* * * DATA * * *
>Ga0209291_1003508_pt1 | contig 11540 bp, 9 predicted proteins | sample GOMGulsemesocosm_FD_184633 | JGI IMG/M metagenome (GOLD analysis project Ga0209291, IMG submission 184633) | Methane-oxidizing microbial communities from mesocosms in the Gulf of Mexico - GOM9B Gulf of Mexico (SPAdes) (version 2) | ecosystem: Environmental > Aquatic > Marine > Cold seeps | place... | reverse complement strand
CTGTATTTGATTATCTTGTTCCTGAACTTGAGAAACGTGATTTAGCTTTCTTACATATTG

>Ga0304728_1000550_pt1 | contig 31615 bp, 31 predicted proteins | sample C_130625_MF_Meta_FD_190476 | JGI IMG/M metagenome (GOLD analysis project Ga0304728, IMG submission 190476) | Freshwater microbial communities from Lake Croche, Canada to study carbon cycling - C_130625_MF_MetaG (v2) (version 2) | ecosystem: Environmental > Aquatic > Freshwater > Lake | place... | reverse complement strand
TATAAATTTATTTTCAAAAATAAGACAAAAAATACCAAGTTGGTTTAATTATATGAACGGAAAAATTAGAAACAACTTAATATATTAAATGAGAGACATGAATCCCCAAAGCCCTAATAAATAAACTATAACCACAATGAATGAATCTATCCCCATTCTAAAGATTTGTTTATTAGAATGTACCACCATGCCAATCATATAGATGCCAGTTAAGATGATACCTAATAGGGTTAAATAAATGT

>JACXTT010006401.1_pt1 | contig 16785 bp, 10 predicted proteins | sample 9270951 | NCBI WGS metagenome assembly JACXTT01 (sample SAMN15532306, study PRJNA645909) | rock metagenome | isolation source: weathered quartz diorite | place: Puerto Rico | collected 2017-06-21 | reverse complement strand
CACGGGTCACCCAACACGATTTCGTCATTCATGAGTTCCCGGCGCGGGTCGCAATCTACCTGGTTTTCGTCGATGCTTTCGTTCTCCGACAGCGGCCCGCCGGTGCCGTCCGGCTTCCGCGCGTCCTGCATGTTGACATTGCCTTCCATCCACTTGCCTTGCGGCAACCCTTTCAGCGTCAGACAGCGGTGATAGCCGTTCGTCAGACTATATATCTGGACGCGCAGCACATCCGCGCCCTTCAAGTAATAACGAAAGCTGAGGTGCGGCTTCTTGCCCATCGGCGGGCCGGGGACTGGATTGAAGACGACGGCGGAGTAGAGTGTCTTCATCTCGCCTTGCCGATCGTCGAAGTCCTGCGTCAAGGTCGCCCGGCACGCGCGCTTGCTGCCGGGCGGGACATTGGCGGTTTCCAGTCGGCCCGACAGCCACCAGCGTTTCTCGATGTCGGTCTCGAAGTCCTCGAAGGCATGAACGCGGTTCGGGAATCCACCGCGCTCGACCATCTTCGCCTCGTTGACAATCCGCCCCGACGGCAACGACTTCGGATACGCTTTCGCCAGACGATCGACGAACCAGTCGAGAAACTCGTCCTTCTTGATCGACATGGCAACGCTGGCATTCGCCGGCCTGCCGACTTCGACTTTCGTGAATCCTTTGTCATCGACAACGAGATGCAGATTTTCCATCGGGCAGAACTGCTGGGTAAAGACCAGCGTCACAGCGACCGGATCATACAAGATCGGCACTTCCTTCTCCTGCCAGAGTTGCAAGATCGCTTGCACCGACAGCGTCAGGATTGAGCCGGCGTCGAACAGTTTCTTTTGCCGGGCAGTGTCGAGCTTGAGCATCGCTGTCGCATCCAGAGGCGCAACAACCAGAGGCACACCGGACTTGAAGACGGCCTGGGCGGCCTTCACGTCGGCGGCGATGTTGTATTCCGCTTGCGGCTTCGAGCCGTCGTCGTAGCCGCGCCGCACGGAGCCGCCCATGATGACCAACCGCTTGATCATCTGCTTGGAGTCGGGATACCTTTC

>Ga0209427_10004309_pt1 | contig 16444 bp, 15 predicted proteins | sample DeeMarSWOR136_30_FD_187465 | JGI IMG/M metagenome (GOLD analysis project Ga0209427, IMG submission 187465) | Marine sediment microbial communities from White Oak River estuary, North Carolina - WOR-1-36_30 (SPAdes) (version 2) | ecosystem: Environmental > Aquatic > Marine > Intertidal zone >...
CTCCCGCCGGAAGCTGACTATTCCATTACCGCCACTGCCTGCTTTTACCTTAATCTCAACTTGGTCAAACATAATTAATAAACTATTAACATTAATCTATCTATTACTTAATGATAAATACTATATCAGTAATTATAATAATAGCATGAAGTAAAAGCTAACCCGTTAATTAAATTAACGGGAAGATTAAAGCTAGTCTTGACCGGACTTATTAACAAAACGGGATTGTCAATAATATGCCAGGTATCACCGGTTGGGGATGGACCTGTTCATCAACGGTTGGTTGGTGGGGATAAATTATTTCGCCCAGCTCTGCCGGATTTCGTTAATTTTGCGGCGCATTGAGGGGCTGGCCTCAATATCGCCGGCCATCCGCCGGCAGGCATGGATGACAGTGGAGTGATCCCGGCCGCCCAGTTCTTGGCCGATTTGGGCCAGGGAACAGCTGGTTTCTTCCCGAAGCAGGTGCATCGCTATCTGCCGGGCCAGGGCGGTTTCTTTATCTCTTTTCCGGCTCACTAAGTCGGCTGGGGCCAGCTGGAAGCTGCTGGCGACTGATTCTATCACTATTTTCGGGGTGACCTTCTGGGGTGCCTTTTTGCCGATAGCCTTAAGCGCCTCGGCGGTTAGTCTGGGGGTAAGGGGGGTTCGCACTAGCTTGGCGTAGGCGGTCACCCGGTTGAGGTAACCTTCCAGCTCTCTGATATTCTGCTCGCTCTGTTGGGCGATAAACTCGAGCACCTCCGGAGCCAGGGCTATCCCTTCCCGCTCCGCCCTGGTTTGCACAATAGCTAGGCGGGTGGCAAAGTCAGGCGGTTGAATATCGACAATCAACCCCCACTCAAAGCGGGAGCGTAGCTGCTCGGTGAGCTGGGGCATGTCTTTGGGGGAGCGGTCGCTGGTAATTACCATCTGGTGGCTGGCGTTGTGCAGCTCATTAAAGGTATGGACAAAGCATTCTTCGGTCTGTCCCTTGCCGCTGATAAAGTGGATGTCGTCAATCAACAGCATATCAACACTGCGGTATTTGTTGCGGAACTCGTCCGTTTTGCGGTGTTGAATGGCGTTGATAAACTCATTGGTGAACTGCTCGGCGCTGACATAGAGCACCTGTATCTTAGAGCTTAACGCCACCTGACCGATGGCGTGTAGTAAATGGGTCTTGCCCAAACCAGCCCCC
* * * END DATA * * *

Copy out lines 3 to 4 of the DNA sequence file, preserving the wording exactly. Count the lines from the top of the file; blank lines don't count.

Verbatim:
>Ga0304728_1000550_pt1 | contig 31615 bp, 31 predicted proteins | sample C_130625_MF_Meta_FD_190476 | JGI IMG/M metagenome (GOLD analysis project Ga0304728, IMG submission 190476) | Freshwater microbial communities from Lake Croche, Canada to study carbon cycling - C_130625_MF_MetaG (v2) (version 2) | ecosystem: Environmental > Aquatic > Freshwater > Lake | place... | reverse complement strand
TATAAATTTATTTTCAAAAATAAGACAAAAAATACCAAGTTGGTTTAATTATATGAACGGAAAAATTAGAAACAACTTAATATATTAAATGAGAGACATGAATCCCCAAAGCCCTAATAAATAAACTATAACCACAATGAATGAATCTATCCCCATTCTAAAGATTTGTTTATTAGAATGTACCACCATGCCAATCATATAGATGCCAGTTAAGATGATACCTAATAGGGTTAAATAAATGT